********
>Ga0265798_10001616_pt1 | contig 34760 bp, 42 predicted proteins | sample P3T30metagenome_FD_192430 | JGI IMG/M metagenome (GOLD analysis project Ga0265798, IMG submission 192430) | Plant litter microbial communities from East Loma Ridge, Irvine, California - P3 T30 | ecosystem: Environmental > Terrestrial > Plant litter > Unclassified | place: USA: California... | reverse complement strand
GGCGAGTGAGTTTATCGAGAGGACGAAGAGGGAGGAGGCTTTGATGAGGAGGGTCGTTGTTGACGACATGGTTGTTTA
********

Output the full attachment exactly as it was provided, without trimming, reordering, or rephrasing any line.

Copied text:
>Ga0265798_10001616_pt1 | contig 34760 bp, 42 predicted proteins | sample P3T30metagenome_FD_192430 | JGI IMG/M metagenome (GOLD analysis project Ga0265798, IMG submission 192430) | Plant litter microbial communities from East Loma Ridge, Irvine, California - P3 T30 | ecosystem: Environmental > Terrestrial > Plant litter > Unclassified | place: USA: California... | reverse complement strand
GGCGAGTGAGTTTATCGAGAGGACGAAGAGGGAGGAGGCTTTGATGAGGAGGGTCGTTGTTGACGACATGGTTGTTTA